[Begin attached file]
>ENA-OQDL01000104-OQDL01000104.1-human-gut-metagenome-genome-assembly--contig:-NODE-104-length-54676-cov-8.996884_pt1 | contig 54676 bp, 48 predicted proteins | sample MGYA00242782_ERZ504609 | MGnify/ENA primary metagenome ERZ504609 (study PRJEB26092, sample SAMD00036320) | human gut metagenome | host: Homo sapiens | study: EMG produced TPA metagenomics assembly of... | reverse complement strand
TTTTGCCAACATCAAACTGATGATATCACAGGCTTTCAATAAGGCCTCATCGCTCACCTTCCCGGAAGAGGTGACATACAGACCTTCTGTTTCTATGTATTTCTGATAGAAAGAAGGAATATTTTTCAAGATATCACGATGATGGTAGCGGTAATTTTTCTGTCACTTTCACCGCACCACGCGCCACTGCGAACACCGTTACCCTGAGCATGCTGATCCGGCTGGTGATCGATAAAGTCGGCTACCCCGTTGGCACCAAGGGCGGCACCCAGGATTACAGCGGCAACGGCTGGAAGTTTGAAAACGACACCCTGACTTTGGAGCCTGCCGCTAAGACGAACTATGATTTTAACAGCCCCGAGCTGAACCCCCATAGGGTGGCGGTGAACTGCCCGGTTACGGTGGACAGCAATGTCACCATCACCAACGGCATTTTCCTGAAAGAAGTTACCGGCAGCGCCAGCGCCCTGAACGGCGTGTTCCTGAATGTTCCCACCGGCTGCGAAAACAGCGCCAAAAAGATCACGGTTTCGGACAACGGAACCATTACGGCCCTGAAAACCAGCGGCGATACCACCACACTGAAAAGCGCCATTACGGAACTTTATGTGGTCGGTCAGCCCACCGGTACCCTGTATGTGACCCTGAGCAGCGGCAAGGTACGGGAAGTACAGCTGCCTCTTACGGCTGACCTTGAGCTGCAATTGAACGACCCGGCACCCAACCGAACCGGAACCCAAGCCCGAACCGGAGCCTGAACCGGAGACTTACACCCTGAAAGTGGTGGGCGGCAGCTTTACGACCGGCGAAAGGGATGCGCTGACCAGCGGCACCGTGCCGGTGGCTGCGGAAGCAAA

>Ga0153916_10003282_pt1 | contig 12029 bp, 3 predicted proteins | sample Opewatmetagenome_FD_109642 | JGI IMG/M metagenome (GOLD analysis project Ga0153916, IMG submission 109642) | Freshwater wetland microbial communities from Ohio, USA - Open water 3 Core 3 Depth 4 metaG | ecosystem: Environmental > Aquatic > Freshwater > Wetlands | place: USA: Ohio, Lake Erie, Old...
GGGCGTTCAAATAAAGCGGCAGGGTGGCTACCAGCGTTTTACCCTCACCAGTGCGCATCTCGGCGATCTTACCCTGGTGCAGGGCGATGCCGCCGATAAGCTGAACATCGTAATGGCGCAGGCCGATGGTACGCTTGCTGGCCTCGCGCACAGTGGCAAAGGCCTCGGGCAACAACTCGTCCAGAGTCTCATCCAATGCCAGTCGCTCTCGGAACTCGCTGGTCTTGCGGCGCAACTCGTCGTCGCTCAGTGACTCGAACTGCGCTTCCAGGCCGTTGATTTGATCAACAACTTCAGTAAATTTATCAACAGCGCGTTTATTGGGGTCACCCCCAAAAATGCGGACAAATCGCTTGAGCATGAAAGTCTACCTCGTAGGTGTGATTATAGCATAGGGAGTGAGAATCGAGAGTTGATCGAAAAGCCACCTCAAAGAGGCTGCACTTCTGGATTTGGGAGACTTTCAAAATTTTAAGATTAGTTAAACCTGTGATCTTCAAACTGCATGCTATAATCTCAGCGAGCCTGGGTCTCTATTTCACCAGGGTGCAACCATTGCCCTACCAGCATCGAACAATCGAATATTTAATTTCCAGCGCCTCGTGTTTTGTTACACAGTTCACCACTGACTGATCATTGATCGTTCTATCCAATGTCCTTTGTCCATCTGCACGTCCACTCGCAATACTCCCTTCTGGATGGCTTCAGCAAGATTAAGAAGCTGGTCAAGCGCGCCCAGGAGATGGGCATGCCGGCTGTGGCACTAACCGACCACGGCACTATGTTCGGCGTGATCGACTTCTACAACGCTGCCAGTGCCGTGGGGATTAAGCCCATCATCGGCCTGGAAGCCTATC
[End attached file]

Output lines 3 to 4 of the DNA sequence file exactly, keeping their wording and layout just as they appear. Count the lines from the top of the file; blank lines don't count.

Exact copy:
>Ga0153916_10003282_pt1 | contig 12029 bp, 3 predicted proteins | sample Opewatmetagenome_FD_109642 | JGI IMG/M metagenome (GOLD analysis project Ga0153916, IMG submission 109642) | Freshwater wetland microbial communities from Ohio, USA - Open water 3 Core 3 Depth 4 metaG | ecosystem: Environmental > Aquatic > Freshwater > Wetlands | place: USA: Ohio, Lake Erie, Old...
GGGCGTTCAAATAAAGCGGCAGGGTGGCTACCAGCGTTTTACCCTCACCAGTGCGCATCTCGGCGATCTTACCCTGGTGCAGGGCGATGCCGCCGATAAGCTGAACATCGTAATGGCGCAGGCCGATGGTACGCTTGCTGGCCTCGCGCACAGTGGCAAAGGCCTCGGGCAACAACTCGTCCAGAGTCTCATCCAATGCCAGTCGCTCTCGGAACTCGCTGGTCTTGCGGCGCAACTCGTCGTCGCTCAGTGACTCGAACTGCGCTTCCAGGCCGTTGATTTGATCAACAACTTCAGTAAATTTATCAACAGCGCGTTTATTGGGGTCACCCCCAAAAATGCGGACAAATCGCTTGAGCATGAAAGTCTACCTCGTAGGTGTGATTATAGCATAGGGAGTGAGAATCGAGAGTTGATCGAAAAGCCACCTCAAAGAGGCTGCACTTCTGGATTTGGGAGACTTTCAAAATTTTAAGATTAGTTAAACCTGTGATCTTCAAACTGCATGCTATAATCTCAGCGAGCCTGGGTCTCTATTTCACCAGGGTGCAACCATTGCCCTACCAGCATCGAACAATCGAATATTTAATTTCCAGCGCCTCGTGTTTTGTTACACAGTTCACCACTGACTGATCATTGATCGTTCTATCCAATGTCCTTTGTCCATCTGCACGTCCACTCGCAATACTCCCTTCTGGATGGCTTCAGCAAGATTAAGAAGCTGGTCAAGCGCGCCCAGGAGATGGGCATGCCGGCTGTGGCACTAACCGACCACGGCACTATGTTCGGCGTGATCGACTTCTACAACGCTGCCAGTGCCGTGGGGATTAAGCCCATCATCGGCCTGGAAGCCTATC